02:03 It's a combination of things my company professional maintenance systems is very philanthropic very involved in the community. I'm in an executive role and was steered towards giving back by joining a non-profit board and I welcome the opportunity to do so, but I just wanted to make sure that I got involved in an organization that

02:37 Was meaningful not just professionally but on a personal level so that said

02:46 Two things Peak my interest about supporting the new children's museum first in loving memory of my late sister Lauren lot of folks here don't know this story. Not sure I shared it with you before but my my sister Lauren was an artist and she was an incredible Artist as early on as I can remember and it's what she wanted to be when she grew up sadly. She died in the car accident on her senior year of high school.

03:34 Her life was was on.

03:37 Was cut short and just this idea that I would come and support a children's Contemporary Art Museum served in loving memory of my sister Lauren.

03:57 And then second.

04:00 Big draw why I'm here as you know.

04:04 Islam I'm an advocate for autism awareness and autism inclusivity

04:12 My son jack was diagnosed on the autism spectrum in 2016. Same time. We came to meet you here at the board and

04:26 I never anticipated going down that path. I didn't know other families with autism. Like I didn't have autism in my family. Needless to say it was a spooky time.

04:41 And my wife and I were

04:45 Anxious to find ways to support Jack including fostering a community for him and I saw the children's museum is that is that is as a vehicle to do that. So he's you know at his school and he's in a special ed classroom. So he's segregated from the typical kids the General Ed setting but you don't have that here, you know here at the Children's Museum all the kids learn and play together. That's what I like about it here.

05:27 Kids schools up formal educational institution are museum is an informal educational institution. And what I like to say is the perfect platform to mainstream autistic kid outside my son jack so simply put I'm here on the board on the radio as an advocate for autism awareness and inclusivity make in the world.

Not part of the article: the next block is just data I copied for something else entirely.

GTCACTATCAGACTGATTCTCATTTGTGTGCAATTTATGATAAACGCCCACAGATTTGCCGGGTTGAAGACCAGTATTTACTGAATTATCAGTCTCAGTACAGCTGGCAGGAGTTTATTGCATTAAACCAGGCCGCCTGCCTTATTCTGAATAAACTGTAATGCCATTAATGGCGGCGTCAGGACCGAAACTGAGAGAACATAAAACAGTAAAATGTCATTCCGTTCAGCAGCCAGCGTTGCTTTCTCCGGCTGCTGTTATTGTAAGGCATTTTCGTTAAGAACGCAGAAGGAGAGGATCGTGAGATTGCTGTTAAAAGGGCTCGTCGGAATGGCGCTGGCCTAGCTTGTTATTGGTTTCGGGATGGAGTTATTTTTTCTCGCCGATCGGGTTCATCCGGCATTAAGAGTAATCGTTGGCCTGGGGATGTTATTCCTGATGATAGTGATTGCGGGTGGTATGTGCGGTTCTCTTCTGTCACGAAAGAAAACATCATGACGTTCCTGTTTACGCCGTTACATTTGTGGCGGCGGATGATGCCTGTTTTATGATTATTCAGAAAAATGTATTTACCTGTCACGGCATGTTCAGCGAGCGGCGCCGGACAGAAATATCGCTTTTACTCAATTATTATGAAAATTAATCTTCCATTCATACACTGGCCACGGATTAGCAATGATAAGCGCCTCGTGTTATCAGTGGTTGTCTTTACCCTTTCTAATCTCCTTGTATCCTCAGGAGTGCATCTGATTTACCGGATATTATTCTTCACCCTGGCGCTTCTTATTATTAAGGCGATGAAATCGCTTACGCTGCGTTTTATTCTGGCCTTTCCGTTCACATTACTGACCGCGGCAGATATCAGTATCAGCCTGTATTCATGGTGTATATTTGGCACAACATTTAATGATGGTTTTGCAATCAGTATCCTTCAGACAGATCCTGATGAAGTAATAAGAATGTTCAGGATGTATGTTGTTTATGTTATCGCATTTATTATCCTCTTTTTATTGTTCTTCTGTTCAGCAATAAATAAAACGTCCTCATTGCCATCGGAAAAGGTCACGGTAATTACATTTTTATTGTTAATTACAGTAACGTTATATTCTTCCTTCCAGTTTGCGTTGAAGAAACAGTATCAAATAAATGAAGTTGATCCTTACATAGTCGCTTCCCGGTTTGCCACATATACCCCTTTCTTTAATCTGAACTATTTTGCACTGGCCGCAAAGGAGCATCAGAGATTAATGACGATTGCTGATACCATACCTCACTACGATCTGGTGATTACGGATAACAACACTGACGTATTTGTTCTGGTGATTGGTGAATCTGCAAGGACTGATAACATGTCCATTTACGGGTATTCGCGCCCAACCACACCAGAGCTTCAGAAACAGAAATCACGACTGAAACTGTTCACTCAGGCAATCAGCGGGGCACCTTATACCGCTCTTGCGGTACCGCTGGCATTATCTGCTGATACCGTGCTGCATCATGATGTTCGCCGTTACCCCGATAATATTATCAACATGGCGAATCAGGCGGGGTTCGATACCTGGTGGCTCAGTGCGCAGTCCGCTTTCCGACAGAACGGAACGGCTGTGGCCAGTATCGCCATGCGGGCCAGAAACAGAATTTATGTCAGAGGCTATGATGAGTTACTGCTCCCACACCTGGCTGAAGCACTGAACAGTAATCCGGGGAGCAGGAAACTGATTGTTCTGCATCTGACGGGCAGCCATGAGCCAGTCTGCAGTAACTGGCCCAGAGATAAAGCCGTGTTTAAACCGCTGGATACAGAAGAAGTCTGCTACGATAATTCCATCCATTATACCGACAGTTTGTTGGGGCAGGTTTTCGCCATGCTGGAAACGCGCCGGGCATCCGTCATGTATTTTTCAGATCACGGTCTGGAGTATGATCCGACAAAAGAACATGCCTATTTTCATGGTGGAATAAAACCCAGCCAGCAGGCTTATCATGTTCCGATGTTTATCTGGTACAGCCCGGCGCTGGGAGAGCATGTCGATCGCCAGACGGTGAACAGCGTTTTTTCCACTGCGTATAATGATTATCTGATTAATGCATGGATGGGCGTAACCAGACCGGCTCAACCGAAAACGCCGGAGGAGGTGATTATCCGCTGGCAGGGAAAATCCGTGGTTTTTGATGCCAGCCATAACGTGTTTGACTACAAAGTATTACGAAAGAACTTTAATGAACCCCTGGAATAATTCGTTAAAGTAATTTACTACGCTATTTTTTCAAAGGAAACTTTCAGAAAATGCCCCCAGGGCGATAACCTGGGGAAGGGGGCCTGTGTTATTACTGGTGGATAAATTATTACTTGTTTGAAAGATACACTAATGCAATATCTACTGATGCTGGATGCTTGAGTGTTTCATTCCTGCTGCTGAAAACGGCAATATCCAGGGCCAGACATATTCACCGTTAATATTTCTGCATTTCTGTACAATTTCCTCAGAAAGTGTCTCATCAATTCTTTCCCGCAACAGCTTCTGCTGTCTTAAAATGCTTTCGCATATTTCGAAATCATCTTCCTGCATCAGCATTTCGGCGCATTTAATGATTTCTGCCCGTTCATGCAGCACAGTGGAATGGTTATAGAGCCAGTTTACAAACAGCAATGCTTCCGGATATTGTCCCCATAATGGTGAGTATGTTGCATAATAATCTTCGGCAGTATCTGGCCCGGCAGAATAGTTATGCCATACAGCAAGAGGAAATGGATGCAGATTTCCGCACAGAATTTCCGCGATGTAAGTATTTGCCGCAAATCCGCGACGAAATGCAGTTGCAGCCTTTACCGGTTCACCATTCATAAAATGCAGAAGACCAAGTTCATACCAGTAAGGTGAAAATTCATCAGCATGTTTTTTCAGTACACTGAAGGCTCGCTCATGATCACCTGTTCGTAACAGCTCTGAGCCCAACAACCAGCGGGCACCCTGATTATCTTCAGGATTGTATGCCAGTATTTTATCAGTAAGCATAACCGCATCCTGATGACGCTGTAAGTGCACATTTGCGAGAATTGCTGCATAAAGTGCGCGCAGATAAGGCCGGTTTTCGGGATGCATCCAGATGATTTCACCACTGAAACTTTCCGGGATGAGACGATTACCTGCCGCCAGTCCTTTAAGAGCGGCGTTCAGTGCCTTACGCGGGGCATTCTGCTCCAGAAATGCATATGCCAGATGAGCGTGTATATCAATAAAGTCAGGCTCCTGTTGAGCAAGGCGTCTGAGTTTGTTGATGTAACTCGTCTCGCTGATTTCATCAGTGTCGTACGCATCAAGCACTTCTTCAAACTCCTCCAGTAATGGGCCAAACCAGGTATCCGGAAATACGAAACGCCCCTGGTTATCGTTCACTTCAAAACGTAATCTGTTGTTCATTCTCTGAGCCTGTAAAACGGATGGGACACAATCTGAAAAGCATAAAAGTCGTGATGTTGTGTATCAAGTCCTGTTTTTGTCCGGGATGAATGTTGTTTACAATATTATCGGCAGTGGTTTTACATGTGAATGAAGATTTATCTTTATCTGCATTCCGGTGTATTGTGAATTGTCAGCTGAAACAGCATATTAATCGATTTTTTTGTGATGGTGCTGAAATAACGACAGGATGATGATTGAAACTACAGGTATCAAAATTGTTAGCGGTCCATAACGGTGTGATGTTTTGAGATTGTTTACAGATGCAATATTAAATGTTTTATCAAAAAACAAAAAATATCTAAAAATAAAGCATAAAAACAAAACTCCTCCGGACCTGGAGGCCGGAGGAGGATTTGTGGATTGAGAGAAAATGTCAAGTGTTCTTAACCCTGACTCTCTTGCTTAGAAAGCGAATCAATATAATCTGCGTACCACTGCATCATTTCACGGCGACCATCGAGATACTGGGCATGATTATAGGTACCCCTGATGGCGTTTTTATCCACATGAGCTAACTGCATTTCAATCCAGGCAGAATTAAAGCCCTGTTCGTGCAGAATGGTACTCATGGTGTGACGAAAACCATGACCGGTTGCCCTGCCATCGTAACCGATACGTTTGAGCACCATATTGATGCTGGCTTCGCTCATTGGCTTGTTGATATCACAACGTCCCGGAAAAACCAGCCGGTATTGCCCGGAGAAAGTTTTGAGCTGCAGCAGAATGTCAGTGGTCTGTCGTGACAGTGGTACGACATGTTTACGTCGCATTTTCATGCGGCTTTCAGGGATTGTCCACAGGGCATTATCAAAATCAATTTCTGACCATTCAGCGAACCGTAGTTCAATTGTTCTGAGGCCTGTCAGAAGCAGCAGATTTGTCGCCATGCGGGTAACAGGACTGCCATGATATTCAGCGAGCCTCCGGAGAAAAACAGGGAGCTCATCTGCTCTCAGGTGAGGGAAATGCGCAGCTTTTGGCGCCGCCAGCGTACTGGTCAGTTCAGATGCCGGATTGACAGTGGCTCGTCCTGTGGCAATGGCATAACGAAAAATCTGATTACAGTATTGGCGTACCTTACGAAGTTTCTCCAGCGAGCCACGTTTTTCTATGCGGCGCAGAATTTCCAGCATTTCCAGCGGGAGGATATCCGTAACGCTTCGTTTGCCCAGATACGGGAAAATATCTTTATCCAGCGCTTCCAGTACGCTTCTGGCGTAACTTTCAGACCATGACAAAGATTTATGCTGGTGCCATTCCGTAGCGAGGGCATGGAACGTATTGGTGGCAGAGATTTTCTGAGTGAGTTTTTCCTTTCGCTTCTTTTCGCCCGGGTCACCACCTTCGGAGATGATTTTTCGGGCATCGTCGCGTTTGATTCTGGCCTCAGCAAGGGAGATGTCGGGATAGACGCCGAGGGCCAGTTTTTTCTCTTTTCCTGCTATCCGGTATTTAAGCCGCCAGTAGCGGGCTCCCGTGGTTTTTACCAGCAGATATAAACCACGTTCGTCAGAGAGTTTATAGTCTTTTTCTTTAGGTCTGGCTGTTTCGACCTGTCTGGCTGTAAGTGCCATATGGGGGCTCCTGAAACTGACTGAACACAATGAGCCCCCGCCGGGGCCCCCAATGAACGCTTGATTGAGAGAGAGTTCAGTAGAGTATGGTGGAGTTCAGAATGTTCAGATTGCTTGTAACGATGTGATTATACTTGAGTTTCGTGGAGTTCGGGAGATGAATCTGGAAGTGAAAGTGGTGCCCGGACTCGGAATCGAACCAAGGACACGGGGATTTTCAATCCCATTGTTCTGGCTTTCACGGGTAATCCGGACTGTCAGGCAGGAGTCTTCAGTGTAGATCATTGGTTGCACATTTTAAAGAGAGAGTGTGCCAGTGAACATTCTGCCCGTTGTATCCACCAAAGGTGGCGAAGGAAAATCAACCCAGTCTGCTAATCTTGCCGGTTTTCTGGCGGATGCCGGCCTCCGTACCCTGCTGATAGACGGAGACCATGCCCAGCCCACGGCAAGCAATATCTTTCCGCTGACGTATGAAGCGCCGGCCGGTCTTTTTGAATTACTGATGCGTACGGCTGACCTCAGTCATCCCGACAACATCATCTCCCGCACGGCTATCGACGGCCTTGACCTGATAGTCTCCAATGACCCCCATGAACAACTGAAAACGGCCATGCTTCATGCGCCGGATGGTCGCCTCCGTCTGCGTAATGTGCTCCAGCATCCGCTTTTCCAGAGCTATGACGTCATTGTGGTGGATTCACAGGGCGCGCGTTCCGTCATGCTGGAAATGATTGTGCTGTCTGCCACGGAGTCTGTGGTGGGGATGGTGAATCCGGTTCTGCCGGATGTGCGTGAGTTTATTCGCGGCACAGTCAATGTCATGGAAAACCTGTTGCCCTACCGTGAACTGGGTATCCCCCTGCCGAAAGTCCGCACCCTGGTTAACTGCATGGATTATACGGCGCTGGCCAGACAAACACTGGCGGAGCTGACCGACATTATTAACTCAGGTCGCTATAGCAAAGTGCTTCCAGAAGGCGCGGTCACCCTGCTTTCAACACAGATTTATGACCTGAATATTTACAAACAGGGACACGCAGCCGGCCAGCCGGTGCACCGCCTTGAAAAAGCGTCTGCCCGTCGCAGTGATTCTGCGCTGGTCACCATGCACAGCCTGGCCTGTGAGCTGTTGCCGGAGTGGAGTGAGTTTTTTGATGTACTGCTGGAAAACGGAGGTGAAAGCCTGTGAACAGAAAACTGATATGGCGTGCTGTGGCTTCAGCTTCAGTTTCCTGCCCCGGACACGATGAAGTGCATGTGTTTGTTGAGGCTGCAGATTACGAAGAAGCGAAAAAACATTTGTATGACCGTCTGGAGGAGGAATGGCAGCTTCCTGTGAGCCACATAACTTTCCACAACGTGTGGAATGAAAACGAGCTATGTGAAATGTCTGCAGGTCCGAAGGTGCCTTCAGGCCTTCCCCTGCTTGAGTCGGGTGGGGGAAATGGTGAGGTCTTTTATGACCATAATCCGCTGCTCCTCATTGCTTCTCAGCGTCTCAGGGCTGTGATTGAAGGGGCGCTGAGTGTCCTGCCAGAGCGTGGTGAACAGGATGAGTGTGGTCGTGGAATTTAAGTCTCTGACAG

05:58 A better place for my son and Kettles like them interested in maybe what what progress you think has been made in your last couple years serving here and also just being able to observe Jack's development and his journey along with the rest of your family. How is the museum and how do you think your service is played a part in that?

06:34 The service has really benefited me.

06:40 And my son it's benefited me on many levels. I I've grown a lot personally and professionally. I'm here on the board.

06:59 In working with a group of peers if I'm worthy enough to call him that and I'm learning a lot from fellow board members like yourself and from the The Talented senior staff here at the Museum and the result has been very transformational like I think of myself and I'm now a better version of of of of aam

07:27 Of myself for for for doing so

07:30 And then you know how it's benefited my son jack. I swear it's a trip or it's just Destiny, but he's found his calling. He's an artist like my my my late sister Lauren and I just don't think I could have planned that that question if